While much of the CD throbs along at a mid-tempo rock beat, the band throws in a nice changeup in "I Want to Fly," a string-imbued ache of a song, with a breath of "la-da-da"'s calling out for release as the song fades to the horizon.
Zoppi is definitely a band to watch for in the future. But for now, don't miss this solid, potential hit-laden album.
I remember listening to Stir's eponymous debut album a couple years back with hope, but ultimately disinterest. The St. Louis act's debut never quite gelled for me. But Holy Dog kicks off with "Superstation," a slammin' bit of guitar exuberance that's too fresh and powerful to ignore. The band follows that up with "Climbing The Walls," a taut, harmony sweet rocker that kisses Matthew Sweet's heels and nods at the chiming rock school of the other bands reviewed this week. The slowly building drums of "Velvet Elvis" yield an elegiac mix of heartland rock and exoticism, as backup singers add an African tribal influence to its broad sound. And then there's "New Beginning," a high-octane "na-na-na-na" rocker that gets about as loud and driving as pop rock can without turning metallic.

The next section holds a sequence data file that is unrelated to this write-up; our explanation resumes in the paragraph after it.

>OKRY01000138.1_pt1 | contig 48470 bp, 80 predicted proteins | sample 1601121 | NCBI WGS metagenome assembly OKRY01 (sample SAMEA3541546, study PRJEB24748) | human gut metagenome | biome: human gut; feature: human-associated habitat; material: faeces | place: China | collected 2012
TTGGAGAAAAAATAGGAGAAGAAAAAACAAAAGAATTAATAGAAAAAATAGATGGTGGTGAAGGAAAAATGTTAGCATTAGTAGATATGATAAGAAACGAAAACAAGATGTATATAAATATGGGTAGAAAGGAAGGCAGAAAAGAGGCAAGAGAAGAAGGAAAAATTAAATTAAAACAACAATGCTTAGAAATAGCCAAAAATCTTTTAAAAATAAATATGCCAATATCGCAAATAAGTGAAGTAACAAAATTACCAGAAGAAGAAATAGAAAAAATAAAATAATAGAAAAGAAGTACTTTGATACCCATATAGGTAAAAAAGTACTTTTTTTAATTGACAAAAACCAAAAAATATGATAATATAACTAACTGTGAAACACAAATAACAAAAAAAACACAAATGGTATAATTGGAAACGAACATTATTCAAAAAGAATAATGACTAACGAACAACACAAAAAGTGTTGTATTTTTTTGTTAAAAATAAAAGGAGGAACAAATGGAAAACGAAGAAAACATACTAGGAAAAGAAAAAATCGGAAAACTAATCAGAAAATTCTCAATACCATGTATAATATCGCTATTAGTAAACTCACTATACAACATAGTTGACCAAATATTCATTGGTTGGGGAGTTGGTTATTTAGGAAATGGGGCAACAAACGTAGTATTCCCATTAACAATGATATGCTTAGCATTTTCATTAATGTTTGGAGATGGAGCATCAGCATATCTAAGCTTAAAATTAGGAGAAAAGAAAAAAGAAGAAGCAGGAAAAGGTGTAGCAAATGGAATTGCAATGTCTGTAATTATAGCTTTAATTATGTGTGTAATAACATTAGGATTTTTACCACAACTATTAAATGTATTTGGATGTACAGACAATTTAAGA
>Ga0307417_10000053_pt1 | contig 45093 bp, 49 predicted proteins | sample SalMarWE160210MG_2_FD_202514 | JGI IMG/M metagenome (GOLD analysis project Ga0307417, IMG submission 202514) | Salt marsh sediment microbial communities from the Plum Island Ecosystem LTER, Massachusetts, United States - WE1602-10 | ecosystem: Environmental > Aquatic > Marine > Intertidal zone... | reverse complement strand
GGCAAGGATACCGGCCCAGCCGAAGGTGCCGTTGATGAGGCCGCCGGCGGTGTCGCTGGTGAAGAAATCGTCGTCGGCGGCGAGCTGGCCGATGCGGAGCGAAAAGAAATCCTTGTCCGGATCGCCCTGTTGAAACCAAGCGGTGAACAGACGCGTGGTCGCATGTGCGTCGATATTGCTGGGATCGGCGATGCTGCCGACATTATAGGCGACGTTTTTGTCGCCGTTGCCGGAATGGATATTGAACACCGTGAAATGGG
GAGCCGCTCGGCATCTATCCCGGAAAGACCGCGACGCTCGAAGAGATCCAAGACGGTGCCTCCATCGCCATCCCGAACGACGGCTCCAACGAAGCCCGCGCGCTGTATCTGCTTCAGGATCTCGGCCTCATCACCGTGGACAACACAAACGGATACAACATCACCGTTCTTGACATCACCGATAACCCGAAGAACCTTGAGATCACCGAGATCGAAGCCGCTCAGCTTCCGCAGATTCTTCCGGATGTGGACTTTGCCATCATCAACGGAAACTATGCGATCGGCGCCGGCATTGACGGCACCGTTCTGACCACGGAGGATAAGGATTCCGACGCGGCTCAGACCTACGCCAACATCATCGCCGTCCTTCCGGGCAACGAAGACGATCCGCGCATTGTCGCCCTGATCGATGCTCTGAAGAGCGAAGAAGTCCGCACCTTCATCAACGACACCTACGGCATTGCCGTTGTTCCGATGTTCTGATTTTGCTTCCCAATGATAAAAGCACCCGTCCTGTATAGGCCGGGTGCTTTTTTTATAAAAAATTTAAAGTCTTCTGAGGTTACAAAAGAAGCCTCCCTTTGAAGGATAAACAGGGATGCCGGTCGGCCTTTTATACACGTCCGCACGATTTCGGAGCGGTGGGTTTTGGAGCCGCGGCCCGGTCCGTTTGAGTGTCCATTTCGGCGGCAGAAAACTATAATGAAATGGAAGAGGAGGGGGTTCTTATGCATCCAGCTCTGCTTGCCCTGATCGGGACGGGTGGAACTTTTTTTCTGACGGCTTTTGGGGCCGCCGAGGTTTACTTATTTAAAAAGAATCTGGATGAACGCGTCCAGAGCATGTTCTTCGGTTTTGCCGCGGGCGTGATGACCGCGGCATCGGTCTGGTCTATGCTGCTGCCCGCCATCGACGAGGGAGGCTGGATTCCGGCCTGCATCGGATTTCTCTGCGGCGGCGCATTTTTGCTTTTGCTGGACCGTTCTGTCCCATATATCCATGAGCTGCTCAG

Those are just the first four songs. There's also "Only A Dream" which is nearly impossible not to hum along with, "Clear" which sounds a mellow Toad the Wet Sprocket track and "Stop Killing Me," which sounds like a Toad song on speed. Then there's "Spaceman," a cosmic ambient jam and "Grounded," which treads across the same art-rock sonic collage path as early Genesis.
Clearly the nearly two years on the road promoting Stir's debut served to sharpen and hone the band's rock sense; every track on this disc shimmers with brash energy and bold hooks. Don't pass this one up.
had its own brief romance with the charts and alternative rock FM radio in the
early '90s, thanks to "Teen Angst (What The World Needs Now)," "Low," "Get Off
This," and "Eurotrash Girl." Those songs and a dozen others, including three
brand new studio tracks, are collected on Garage D'ior, from Virgin.
A limited edition of the disc also includes a second disc of live cuts and rarities,
including a live rendition of Bob Dylan's "You Ain't Going Nowhere" with guest
vocalists Adam Duritz (Counting Crows) and Joan Osborne.
Skid Row had a brief fling with the pop charts at the end of the '80s with "Youth Gone Wild," "18 and Life" and "I Remember You" before the glam metal scene crashed and burned, taking most of the period's progenitors with it. There's been a resurgence of some of those '80s-early '90s bands of late and Skid Row, or at least part of the band (they have a new singer and drummer) is back on the concert trail with a collection of hits, rarities and new releases in Atlantic Records' 40 Seasons: The Best of Skid Row. The disc includes the above songs, along with "Monkey Business," "Slave To the Grind," two remixes ("Into Aother" and "My Enemy"), two demos ("Frozen," and "Fire in the Hole") a live version of "Beat Yourself Blind" and two new songs. Skid Row's new lineup, which promises a new studio album in the works, opens for KISS at the Chicago-area Allstate Arena on May 11.